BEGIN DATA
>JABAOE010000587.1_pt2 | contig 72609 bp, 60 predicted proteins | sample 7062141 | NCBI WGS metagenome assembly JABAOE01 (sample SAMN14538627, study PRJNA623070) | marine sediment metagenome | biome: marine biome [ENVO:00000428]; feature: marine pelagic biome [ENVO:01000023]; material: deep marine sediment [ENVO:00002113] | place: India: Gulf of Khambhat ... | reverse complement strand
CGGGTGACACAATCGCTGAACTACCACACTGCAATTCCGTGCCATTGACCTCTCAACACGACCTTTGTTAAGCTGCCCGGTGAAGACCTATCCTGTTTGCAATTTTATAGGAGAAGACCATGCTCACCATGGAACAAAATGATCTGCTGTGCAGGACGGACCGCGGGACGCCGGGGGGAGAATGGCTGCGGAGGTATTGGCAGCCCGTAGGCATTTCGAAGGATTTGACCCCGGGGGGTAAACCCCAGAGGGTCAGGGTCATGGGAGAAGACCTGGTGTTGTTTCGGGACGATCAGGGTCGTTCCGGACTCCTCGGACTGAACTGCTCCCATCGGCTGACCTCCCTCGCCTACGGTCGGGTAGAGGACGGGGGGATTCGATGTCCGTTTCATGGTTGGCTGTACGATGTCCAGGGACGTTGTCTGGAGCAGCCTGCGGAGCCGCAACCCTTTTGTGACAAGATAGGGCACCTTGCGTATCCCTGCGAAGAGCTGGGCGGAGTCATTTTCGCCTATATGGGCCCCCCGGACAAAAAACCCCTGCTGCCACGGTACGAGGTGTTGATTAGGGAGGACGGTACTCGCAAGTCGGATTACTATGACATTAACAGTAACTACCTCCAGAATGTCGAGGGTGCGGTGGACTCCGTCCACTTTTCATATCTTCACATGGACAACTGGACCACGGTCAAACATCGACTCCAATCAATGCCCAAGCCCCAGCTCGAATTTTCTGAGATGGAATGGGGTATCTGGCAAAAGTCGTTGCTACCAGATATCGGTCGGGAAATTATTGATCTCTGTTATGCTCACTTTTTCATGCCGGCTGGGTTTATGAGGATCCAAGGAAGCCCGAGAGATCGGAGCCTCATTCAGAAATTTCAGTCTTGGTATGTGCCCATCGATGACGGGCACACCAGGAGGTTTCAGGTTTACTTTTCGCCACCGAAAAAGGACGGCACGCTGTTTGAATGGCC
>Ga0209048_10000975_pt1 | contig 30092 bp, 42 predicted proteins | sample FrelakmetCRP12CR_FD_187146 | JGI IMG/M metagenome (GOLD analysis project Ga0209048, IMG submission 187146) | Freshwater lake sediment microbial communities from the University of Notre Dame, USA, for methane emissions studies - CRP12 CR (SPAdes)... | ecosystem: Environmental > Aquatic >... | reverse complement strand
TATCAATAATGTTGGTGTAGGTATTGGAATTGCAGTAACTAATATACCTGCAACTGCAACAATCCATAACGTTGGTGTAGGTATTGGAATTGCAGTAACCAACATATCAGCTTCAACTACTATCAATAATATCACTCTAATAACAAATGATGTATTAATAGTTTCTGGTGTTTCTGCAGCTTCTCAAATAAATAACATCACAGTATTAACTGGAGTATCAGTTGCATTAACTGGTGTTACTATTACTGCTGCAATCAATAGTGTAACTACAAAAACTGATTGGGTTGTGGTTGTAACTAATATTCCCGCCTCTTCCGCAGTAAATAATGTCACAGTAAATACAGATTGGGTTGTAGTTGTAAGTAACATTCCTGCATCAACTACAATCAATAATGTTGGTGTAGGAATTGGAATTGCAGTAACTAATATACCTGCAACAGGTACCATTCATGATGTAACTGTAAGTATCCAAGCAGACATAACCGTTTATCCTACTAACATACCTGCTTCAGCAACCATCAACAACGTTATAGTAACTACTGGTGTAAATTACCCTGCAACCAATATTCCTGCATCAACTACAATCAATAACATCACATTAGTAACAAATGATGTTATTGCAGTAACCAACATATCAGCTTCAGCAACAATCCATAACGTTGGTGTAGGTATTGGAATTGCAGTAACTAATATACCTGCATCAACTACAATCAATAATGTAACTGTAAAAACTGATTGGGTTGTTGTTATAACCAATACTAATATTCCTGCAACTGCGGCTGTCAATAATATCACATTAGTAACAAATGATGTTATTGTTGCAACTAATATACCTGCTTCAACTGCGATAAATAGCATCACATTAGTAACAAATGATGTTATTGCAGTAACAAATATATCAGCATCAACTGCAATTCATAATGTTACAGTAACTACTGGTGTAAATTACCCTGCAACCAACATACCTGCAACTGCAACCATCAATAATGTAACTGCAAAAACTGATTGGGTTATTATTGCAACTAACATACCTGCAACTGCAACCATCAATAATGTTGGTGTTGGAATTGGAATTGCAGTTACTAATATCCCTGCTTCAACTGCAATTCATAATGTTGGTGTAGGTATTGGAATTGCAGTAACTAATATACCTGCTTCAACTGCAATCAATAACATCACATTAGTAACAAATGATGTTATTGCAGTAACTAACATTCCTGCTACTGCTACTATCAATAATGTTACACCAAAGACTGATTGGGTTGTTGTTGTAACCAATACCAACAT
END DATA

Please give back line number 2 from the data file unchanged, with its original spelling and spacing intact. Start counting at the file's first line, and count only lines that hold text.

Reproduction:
CGGGTGACACAATCGCTGAACTACCACACTGCAATTCCGTGCCATTGACCTCTCAACACGACCTTTGTTAAGCTGCCCGGTGAAGACCTATCCTGTTTGCAATTTTATAGGAGAAGACCATGCTCACCATGGAACAAAATGATCTGCTGTGCAGGACGGACCGCGGGACGCCGGGGGGAGAATGGCTGCGGAGGTATTGGCAGCCCGTAGGCATTTCGAAGGATTTGACCCCGGGGGGTAAACCCCAGAGGGTCAGGGTCATGGGAGAAGACCTGGTGTTGTTTCGGGACGATCAGGGTCGTTCCGGACTCCTCGGACTGAACTGCTCCCATCGGCTGACCTCCCTCGCCTACGGTCGGGTAGAGGACGGGGGGATTCGATGTCCGTTTCATGGTTGGCTGTACGATGTCCAGGGACGTTGTCTGGAGCAGCCTGCGGAGCCGCAACCCTTTTGTGACAAGATAGGGCACCTTGCGTATCCCTGCGAAGAGCTGGGCGGAGTCATTTTCGCCTATATGGGCCCCCCGGACAAAAAACCCCTGCTGCCACGGTACGAGGTGTTGATTAGGGAGGACGGTACTCGCAAGTCGGATTACTATGACATTAACAGTAACTACCTCCAGAATGTCGAGGGTGCGGTGGACTCCGTCCACTTTTCATATCTTCACATGGACAACTGGACCACGGTCAAACATCGACTCCAATCAATGCCCAAGCCCCAGCTCGAATTTTCTGAGATGGAATGGGGTATCTGGCAAAAGTCGTTGCTACCAGATATCGGTCGGGAAATTATTGATCTCTGTTATGCTCACTTTTTCATGCCGGCTGGGTTTATGAGGATCCAAGGAAGCCCGAGAGATCGGAGCCTCATTCAGAAATTTCAGTCTTGGTATGTGCCCATCGATGACGGGCACACCAGGAGGTTTCAGGTTTACTTTTCGCCACCGAAAAAGGACGGCACGCTGTTTGAATGGCC